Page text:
For convenience, in the description below, orientations assume that the terms “top” and “high” correspond to a direction generally parallel to the axis X-X and going away from the neck 2, i.e. in a direction that is directed towards the top portions of FIGS. 1 and 2, whereas the terms “bottom” and “low” correspond to an opposite direction.

At its free end, the neck 2 defines a rim 4 over which the liquid contained in the receptacle is to be poured. The outside face of the neck 2 is provided, in succession on going downwards from the top with: a helical thread 5 and with a ring 6, both projecting radially outwards. At the transition between the bottom end of the ring and the remainder of the neck 2, which constitutes an elongate portion 7, there is formed a transverse shoulder 8 that slopes a little relative to a plane perpendicular to the axis X-X. The outside face 7A of the elongate portion 7 is substantially frustoconical about the axis X-X and it converges towards the shoulder 8.

The closure device 1 essentially comprises three distinct parts, namely a capsule 10, an insert 20, and a sealing disk 30 that are designed to be assembled coaxially one within the other and then mounted on the neck 2. In the assembled state, the capsule 10 and the insert 20 form a one-piece closure 40, as explained below.

The capsule 10 and the insert 20 are both generally tubular in shape about a longitudinal axis that coincides substantially with the axis X-X when the device 1 is assembled and fitted on the neck 2, as shown in FIG. 2. The capsule and the insert are both open at their bottom ends and closed at their top ends by respective end walls 11 and 21, respectively with a tubular sleeve 12 and a tubular skirt 22 centered on the axis X-X and extending axially downwards from the peripheries of the end walls 11 and 21.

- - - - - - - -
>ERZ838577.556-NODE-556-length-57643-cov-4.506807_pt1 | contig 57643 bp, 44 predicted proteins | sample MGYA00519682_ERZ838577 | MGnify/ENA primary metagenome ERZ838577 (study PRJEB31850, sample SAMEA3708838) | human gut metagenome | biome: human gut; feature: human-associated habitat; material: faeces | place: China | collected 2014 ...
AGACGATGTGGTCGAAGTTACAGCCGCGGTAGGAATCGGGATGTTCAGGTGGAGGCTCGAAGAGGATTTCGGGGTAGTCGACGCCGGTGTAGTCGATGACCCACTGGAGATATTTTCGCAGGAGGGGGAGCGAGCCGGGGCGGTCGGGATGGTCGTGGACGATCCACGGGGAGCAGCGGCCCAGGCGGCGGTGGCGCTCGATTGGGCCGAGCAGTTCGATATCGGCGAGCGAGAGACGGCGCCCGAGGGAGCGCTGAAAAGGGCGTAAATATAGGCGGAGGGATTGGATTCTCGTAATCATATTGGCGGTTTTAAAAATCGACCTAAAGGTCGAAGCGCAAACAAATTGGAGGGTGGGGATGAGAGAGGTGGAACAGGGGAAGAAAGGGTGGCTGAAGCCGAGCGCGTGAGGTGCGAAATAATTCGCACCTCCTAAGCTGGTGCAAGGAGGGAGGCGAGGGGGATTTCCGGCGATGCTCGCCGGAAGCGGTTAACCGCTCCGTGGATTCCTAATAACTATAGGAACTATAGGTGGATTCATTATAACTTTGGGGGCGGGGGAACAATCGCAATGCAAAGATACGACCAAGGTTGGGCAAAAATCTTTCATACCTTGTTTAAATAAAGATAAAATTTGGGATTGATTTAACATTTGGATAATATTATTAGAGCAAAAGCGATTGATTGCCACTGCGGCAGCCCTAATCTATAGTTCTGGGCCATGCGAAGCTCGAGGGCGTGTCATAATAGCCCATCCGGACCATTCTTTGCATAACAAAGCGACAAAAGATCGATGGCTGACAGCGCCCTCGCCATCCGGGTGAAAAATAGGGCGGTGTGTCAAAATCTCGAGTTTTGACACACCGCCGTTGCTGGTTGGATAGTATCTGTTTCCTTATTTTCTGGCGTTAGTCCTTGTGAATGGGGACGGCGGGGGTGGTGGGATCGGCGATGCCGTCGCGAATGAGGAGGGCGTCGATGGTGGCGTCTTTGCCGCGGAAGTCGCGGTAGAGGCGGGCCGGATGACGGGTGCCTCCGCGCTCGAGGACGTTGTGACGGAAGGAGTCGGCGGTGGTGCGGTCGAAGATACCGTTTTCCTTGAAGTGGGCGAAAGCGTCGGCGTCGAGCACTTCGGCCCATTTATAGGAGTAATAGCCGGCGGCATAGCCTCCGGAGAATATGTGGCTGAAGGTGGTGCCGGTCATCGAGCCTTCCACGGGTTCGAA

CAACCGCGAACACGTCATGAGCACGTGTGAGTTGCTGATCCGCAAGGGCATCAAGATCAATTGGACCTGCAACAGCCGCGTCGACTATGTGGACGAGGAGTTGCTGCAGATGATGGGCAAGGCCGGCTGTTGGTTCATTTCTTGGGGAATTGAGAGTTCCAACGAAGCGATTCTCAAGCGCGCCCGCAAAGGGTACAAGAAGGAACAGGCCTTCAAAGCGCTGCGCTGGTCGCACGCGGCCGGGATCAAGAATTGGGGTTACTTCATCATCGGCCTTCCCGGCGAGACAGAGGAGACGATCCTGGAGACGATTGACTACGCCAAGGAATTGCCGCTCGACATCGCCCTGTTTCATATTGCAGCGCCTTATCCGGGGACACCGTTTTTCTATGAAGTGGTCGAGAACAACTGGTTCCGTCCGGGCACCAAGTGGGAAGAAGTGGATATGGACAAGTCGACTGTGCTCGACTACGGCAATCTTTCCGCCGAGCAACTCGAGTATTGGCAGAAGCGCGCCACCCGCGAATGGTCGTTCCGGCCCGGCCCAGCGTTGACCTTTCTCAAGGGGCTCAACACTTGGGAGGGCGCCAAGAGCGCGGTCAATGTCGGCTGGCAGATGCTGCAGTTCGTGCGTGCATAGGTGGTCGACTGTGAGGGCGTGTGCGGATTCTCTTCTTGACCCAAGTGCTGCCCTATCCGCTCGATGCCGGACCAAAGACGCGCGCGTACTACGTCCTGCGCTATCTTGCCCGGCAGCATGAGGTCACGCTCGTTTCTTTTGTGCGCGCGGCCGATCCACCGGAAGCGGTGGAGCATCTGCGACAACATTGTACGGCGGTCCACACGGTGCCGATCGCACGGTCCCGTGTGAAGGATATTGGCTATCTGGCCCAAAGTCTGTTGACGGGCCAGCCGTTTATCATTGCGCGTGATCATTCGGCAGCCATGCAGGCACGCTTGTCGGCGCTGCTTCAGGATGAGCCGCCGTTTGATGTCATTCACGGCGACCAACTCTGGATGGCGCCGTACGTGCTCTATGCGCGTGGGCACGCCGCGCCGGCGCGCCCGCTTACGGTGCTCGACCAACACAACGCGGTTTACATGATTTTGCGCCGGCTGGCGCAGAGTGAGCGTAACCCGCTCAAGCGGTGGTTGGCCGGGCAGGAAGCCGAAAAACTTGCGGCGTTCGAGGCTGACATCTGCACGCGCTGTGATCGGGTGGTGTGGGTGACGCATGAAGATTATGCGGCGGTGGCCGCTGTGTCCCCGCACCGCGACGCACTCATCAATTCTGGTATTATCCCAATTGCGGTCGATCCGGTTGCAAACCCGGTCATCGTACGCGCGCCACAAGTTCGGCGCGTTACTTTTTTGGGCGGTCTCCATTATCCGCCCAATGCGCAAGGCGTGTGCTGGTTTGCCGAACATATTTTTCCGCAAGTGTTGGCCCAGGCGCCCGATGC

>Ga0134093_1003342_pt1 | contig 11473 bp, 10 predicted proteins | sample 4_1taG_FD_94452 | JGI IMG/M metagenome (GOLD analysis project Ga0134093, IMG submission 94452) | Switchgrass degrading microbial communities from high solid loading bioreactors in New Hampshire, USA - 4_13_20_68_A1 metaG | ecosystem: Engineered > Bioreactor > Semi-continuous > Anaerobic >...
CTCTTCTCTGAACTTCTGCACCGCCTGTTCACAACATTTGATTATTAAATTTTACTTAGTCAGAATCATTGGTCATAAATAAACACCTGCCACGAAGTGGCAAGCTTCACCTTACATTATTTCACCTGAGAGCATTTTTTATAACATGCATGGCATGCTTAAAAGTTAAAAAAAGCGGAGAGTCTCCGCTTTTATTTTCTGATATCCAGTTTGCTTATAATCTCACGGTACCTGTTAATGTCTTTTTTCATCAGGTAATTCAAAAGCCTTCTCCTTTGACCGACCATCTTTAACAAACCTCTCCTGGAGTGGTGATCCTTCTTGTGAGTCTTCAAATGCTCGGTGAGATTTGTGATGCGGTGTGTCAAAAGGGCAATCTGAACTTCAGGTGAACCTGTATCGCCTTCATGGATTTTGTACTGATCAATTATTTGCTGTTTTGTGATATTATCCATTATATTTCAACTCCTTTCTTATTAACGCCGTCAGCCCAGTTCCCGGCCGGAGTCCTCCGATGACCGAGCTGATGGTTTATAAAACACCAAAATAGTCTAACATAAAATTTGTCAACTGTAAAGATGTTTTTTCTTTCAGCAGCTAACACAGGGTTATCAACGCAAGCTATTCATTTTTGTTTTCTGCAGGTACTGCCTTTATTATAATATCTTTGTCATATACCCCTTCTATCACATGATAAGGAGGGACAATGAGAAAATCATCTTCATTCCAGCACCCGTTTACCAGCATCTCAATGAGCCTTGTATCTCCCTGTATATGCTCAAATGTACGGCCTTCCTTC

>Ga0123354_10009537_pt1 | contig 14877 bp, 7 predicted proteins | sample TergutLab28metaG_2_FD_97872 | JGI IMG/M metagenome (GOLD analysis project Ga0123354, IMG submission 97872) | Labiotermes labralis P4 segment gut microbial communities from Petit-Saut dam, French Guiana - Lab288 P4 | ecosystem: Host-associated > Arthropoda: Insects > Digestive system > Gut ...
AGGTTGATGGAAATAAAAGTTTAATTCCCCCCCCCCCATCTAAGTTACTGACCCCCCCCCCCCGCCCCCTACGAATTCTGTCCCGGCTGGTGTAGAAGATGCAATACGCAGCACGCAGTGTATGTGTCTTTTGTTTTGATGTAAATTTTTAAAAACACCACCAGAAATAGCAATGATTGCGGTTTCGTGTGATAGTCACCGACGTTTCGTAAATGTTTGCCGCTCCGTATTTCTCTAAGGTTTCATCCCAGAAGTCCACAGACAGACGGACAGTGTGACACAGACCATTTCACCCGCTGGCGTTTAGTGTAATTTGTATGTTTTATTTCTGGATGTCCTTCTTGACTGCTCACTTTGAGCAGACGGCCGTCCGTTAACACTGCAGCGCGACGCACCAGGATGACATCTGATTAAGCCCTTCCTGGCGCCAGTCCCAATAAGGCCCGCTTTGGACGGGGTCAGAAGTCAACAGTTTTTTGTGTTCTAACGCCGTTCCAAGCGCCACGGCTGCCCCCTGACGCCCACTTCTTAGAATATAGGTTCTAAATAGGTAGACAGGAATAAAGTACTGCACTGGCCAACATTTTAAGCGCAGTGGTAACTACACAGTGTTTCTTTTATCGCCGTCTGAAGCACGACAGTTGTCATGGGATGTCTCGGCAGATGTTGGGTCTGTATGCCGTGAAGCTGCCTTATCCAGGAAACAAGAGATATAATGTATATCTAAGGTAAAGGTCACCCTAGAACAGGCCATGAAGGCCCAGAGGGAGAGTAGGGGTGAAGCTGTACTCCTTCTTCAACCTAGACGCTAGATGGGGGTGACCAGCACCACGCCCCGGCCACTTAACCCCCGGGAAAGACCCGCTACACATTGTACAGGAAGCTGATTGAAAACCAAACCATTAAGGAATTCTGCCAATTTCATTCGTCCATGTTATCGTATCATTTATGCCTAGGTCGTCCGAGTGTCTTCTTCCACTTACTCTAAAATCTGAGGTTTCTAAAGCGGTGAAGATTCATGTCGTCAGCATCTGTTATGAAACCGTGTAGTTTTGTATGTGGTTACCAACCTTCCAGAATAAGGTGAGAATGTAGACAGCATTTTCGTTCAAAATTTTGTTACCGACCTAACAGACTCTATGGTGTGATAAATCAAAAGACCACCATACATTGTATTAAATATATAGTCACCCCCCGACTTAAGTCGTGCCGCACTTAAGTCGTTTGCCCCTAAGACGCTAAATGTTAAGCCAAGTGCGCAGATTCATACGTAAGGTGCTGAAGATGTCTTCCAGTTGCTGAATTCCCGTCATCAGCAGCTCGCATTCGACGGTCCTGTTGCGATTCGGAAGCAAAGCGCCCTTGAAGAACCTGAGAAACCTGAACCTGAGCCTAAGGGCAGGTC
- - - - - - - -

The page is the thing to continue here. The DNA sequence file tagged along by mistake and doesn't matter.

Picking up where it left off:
The insert 20 is adapted to be inserted inside the capsule 10 so as to be held stationary therein permanently, both axially and in rotation about the axis X-X, thus forming the closure 40. For this purpose, the top end portion of the sleeve 12 of the capsule 10 forms a cap 13 for housing the insert 20 and holding it stationary, with the length of said cap, i.e. its dimension along the axis X-X, being substantially equal to the length of the insert 20. The remainder of the sleeve 12, i.e. the portion of the sleeve situated below the axial level of the bottom end of the insert 20 when housed in the cap 13, forms a skirt 14 described in greater detail below. The capsule 10 comprises a single piece.

In order to prevent the insert 20 from moving in rotation inside the cap 13, the outside face 22A of the skirt 22 of the insert is provided with a plurality of longitudinal splines 221 projecting radially outwards and distributed around the periphery of the insert. These splines are dimensioned to engage with complementary longitudinal grooves in the inside face 13B of the cap 13.

The insert 20 is prevented from moving axially inside the cap 13 in an upward direction by the end wall 11 of the capsule 10, and in a downward direction by the top end portion 141 of the skirt 14 that has a shoulder directed inwards relative to the bottom end of the cap 13. This shoulder need not present a radial dimension that is large relative to the thickness of the skirt 22 of the insert, providing the insert jams radially inside the cap of the capsule 10 with sufficient intensity when the insert is put into place. In this respect, in a variant that is not shown, this shoulder may be omitted.